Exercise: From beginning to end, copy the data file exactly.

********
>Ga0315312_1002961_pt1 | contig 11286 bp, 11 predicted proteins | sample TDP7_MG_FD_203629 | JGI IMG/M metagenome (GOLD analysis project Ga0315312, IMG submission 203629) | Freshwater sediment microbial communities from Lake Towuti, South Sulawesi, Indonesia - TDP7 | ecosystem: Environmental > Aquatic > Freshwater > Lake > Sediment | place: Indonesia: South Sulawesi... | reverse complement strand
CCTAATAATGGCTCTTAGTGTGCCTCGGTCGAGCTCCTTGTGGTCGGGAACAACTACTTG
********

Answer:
>Ga0315312_1002961_pt1 | contig 11286 bp, 11 predicted proteins | sample TDP7_MG_FD_203629 | JGI IMG/M metagenome (GOLD analysis project Ga0315312, IMG submission 203629) | Freshwater sediment microbial communities from Lake Towuti, South Sulawesi, Indonesia - TDP7 | ecosystem: Environmental > Aquatic > Freshwater > Lake > Sediment | place: Indonesia: South Sulawesi... | reverse complement strand
CCTAATAATGGCTCTTAGTGTGCCTCGGTCGAGCTCCTTGTGGTCGGGAACAACTACTTG